The Republican-controlled House yet again passed legislation Wednesday that aims to change the Affordable Care Act. This time Republicans called for one-year delays on two key provisions, one requiring nearly all Americans to buy health insurance and the other requiring businesses with more than 50 full-time employees to provide coverage.

The Obama administration has already delayed the requirement for businesses. President Obama plans to veto the House’s legislation, and Senate leaders have no plans to take similar action.

This marked the 38th and 39th times that the House has voted to repeal or change all or part of the landmark Affordable Care Act, commonly called Obama­care. Many Republicans see this as an effort to counteract a flawed law that is unraveling. Many Democrats see it as grandstanding to please voters — and a complete waste of time.

“These bills are going nowhere,” Minority Whip Steny H. Hoyer (D-Md.) said on the House floor Wednesday. “This is a game. This is political messaging. Nothing more, nothing less.”

Starting Jan. 1, the government will require most Americans to have health insurance. That was also supposed to be the start date for the government requiring businesses of a certain size to offer health benefits to employees who work at least 30 hours each week. Not doing so would result in a hefty per-employee fine.

This month, the White House gave those businesses another year to prepare. That also buys the government time to simplify the cost-reporting process that businesses will eventually use.

Democrats have played down the potential impact of this delay. White House spokesman Jay Carney has said that about 96 percent of employers already offer some form of health insurance. House Democratic leader Nancy Pelosi (Calif.) has said the delay will not slow implementation of the new law.

But Republicans seized upon the delay, seeing it as yet another weakness in Obamacare. They introduced two bills: One called for a one-year delay for employers, the action that the administration has already taken. The second bill called for a one-year delay for individuals. Both passed on Wednesday, mostly along party lines.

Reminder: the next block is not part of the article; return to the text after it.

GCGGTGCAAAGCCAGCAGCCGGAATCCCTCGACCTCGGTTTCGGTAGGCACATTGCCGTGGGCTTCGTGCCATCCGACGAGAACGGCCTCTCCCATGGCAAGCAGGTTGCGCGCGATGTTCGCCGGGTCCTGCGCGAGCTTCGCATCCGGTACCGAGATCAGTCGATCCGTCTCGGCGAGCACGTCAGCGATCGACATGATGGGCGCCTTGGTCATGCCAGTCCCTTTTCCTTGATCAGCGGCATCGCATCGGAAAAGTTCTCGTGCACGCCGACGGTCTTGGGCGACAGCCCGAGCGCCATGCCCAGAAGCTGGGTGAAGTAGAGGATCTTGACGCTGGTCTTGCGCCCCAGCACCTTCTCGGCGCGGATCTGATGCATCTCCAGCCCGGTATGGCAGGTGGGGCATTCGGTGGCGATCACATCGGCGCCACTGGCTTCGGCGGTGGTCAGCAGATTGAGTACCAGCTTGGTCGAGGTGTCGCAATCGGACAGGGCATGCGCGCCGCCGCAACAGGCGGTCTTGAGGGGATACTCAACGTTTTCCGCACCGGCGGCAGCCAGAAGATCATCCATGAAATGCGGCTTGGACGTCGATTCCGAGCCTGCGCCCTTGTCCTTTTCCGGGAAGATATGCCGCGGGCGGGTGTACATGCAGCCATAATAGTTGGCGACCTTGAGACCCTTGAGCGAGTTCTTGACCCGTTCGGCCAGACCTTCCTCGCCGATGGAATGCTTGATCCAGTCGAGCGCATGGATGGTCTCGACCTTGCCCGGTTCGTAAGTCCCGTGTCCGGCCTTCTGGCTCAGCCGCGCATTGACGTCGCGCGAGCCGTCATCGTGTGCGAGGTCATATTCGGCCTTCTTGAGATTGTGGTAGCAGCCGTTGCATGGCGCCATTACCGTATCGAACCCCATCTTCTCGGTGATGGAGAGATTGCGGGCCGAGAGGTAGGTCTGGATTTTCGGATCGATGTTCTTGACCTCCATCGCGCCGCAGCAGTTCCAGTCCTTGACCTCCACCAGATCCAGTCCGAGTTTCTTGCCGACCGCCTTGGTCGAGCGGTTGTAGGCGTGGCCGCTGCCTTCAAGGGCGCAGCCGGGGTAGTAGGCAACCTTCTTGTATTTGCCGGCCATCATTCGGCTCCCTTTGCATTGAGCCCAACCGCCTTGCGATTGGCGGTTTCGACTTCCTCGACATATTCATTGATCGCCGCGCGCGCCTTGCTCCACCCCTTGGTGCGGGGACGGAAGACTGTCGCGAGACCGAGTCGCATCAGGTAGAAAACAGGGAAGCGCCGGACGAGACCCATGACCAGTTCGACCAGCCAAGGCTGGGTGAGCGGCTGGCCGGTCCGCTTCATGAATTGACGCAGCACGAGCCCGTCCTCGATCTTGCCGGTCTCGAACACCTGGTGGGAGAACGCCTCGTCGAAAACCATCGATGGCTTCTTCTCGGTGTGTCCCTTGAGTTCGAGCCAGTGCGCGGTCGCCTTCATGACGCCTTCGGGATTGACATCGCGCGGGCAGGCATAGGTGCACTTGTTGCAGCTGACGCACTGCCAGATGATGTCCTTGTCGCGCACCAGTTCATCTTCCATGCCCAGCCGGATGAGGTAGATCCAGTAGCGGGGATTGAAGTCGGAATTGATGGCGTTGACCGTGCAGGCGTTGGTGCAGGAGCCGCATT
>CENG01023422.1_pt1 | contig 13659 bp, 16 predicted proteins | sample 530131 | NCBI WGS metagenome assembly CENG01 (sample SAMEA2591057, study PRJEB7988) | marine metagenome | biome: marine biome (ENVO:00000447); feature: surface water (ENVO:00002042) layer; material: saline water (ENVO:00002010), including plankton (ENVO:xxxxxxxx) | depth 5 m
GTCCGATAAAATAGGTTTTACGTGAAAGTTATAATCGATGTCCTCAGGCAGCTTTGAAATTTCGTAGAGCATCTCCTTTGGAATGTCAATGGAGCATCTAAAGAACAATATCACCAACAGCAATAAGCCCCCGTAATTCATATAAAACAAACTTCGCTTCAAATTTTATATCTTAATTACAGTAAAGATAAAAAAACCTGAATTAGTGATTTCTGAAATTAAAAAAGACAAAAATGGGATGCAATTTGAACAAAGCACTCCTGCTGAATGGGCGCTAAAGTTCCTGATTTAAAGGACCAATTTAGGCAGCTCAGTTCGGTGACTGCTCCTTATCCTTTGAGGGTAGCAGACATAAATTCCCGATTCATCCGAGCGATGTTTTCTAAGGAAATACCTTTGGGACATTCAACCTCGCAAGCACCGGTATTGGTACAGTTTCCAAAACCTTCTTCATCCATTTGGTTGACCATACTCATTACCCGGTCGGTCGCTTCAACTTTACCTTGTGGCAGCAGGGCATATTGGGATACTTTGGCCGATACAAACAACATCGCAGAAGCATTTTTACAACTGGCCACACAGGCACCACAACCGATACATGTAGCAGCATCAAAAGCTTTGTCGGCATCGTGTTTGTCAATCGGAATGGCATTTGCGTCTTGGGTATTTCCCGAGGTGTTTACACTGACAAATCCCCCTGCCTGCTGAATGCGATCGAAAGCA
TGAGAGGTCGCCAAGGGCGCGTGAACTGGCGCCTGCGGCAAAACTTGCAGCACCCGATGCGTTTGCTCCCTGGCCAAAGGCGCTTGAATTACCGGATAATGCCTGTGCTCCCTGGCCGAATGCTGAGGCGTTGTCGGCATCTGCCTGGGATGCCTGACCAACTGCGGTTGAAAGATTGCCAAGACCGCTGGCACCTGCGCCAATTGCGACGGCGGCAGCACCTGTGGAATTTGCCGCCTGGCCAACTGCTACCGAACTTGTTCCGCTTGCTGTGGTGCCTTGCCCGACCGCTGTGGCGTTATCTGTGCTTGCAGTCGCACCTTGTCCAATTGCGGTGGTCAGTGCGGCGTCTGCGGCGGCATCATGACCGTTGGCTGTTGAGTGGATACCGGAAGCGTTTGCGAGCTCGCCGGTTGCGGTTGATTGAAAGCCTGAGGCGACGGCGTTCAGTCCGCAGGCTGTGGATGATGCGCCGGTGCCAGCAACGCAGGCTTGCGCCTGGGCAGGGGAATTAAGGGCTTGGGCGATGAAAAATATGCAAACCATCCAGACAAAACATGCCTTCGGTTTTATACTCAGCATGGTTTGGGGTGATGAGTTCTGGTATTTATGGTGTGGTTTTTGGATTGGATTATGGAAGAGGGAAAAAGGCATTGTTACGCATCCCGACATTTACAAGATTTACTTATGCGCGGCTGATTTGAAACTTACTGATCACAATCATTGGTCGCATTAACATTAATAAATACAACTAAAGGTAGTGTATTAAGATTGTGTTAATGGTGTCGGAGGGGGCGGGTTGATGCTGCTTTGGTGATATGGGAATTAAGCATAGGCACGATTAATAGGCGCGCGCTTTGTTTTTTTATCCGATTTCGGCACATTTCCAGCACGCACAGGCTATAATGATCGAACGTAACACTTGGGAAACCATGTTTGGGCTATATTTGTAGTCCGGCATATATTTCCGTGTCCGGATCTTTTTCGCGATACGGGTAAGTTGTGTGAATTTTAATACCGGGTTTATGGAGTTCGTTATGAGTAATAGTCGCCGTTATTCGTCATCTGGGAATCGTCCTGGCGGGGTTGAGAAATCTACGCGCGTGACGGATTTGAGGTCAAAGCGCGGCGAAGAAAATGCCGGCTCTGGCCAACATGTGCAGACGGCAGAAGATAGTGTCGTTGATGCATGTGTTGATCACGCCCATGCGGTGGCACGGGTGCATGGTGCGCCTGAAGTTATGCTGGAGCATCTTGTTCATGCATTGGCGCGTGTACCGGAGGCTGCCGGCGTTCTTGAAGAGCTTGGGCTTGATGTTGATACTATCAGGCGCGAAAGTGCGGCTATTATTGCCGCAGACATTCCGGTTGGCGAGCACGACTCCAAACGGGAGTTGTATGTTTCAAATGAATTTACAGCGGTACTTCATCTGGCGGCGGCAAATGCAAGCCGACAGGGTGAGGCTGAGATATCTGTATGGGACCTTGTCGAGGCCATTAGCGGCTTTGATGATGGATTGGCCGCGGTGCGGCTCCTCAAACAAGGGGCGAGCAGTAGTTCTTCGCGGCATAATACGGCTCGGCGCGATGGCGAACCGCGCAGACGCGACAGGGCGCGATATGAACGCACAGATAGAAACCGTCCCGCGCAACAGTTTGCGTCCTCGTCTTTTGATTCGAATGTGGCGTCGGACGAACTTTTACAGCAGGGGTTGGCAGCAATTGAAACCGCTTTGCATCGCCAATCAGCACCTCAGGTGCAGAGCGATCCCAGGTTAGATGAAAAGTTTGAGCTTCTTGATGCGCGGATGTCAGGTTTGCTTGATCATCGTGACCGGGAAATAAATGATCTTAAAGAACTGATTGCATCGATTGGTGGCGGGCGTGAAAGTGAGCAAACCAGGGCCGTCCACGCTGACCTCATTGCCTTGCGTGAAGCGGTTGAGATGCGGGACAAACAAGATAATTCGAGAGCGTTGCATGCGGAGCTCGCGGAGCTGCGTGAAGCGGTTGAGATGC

The White House said in a statement that the first bill is “unnecessary” and the second would increase health insurance premiums and the number of uninsured people.

House Speaker John A. Boehner (R-Ohio) said last week that the administration’s planned delay is “unfair and indefensible.”

“Is it fair for the president to give American businesses an exemption from the law’s mandates without giving the same break to individuals and families across the country?” Boehner said. “Hell no, it isn’t.”

Republicans echoed Boehner’s thoughts on Wednesday. They also criticized Obama for changing dates in the legislation, something they believe only Congress can do. And they continued to slam the Affordable Care Act.

“This law is imploding,” said Paul Ryan (R-Wis.), a co-sponsor of the bills. “This law is unnecessary. This law needlessly raises health-care costs. And this law will cause millions of people to lose the health insurance that they have, that they want to keep.”

Democrats reminded their colleagues that this is the “law of the land” and has been upheld by the Supreme Court. They listed the ways that the reform has already benefited millions and will continue to benefit millions more.

But, mostly, the Democrats criticized their colleagues for bringing forth yet another round of bills to attack the health-care law.

“Well, here we go again,” Rep. Sander M. Levin (Mich.), the ranking Democrat on the Ways and Means Committee, said on the House floor Wednesday. “Another sideshow.”